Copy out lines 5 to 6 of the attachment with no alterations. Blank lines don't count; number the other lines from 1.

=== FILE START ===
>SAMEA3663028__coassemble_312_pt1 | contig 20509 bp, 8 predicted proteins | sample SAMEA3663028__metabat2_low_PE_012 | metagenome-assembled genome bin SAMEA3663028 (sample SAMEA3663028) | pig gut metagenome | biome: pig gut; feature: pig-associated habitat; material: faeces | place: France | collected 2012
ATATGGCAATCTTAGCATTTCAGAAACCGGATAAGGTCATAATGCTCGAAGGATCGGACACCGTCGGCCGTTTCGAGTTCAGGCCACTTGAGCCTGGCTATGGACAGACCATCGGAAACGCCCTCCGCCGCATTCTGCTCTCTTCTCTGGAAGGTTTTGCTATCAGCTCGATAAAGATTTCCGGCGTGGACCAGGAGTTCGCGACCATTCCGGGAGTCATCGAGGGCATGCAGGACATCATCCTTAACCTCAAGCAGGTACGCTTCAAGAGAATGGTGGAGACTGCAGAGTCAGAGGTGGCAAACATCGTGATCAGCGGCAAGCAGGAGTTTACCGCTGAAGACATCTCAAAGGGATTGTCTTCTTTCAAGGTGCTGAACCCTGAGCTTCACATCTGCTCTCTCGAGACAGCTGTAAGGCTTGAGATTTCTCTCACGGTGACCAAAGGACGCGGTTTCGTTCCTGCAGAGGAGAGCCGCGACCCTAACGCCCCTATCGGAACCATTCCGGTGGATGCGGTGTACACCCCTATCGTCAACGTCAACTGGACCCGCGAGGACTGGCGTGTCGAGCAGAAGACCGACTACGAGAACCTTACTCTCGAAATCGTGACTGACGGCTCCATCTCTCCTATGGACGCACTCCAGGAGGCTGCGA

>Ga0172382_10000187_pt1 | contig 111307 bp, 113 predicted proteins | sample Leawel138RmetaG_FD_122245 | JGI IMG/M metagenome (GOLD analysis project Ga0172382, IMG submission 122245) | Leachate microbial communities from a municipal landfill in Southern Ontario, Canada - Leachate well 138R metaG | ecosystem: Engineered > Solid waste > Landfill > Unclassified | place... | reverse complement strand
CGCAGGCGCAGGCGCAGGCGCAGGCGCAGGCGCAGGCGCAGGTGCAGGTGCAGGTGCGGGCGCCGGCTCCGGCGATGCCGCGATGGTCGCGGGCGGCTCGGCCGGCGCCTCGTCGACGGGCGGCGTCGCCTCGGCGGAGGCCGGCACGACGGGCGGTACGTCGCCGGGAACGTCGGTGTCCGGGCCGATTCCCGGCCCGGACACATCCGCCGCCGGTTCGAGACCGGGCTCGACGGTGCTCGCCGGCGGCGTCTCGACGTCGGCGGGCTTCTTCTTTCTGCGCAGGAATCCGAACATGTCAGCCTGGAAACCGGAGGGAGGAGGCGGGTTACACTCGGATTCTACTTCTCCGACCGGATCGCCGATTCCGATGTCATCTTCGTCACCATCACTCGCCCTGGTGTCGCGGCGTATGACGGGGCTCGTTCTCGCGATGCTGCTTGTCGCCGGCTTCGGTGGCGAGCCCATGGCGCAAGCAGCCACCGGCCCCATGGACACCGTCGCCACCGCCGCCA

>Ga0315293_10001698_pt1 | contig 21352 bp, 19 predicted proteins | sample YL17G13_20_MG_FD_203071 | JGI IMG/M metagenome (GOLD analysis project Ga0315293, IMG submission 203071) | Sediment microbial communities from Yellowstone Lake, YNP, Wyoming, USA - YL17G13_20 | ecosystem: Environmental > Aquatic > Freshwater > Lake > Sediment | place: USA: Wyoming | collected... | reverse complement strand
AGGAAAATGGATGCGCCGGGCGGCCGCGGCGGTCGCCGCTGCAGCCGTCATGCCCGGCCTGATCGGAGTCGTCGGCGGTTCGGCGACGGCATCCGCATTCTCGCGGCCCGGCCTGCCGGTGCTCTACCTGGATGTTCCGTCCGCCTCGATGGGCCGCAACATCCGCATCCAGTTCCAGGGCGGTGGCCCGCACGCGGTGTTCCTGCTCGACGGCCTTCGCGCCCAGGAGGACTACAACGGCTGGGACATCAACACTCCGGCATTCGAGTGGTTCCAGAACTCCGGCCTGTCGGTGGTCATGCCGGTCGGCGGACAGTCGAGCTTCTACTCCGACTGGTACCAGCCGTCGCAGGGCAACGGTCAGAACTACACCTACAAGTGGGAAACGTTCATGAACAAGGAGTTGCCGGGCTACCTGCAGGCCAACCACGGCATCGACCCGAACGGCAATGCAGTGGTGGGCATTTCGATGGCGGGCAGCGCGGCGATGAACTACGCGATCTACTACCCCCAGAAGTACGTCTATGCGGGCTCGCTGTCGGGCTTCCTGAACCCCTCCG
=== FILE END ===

>Ga0315293_10001698_pt1 | contig 21352 bp, 19 predicted proteins | sample YL17G13_20_MG_FD_203071 | JGI IMG/M metagenome (GOLD analysis project Ga0315293, IMG submission 203071) | Sediment microbial communities from Yellowstone Lake, YNP, Wyoming, USA - YL17G13_20 | ecosystem: Environmental > Aquatic > Freshwater > Lake > Sediment | place: USA: Wyoming | collected... | reverse complement strand
AGGAAAATGGATGCGCCGGGCGGCCGCGGCGGTCGCCGCTGCAGCCGTCATGCCCGGCCTGATCGGAGTCGTCGGCGGTTCGGCGACGGCATCCGCATTCTCGCGGCCCGGCCTGCCGGTGCTCTACCTGGATGTTCCGTCCGCCTCGATGGGCCGCAACATCCGCATCCAGTTCCAGGGCGGTGGCCCGCACGCGGTGTTCCTGCTCGACGGCCTTCGCGCCCAGGAGGACTACAACGGCTGGGACATCAACACTCCGGCATTCGAGTGGTTCCAGAACTCCGGCCTGTCGGTGGTCATGCCGGTCGGCGGACAGTCGAGCTTCTACTCCGACTGGTACCAGCCGTCGCAGGGCAACGGTCAGAACTACACCTACAAGTGGGAAACGTTCATGAACAAGGAGTTGCCGGGCTACCTGCAGGCCAACCACGGCATCGACCCGAACGGCAATGCAGTGGTGGGCATTTCGATGGCGGGCAGCGCGGCGATGAACTACGCGATCTACTACCCCCAGAAGTACGTCTATGCGGGCTCGCTGTCGGGCTTCCTGAACCCCTCCG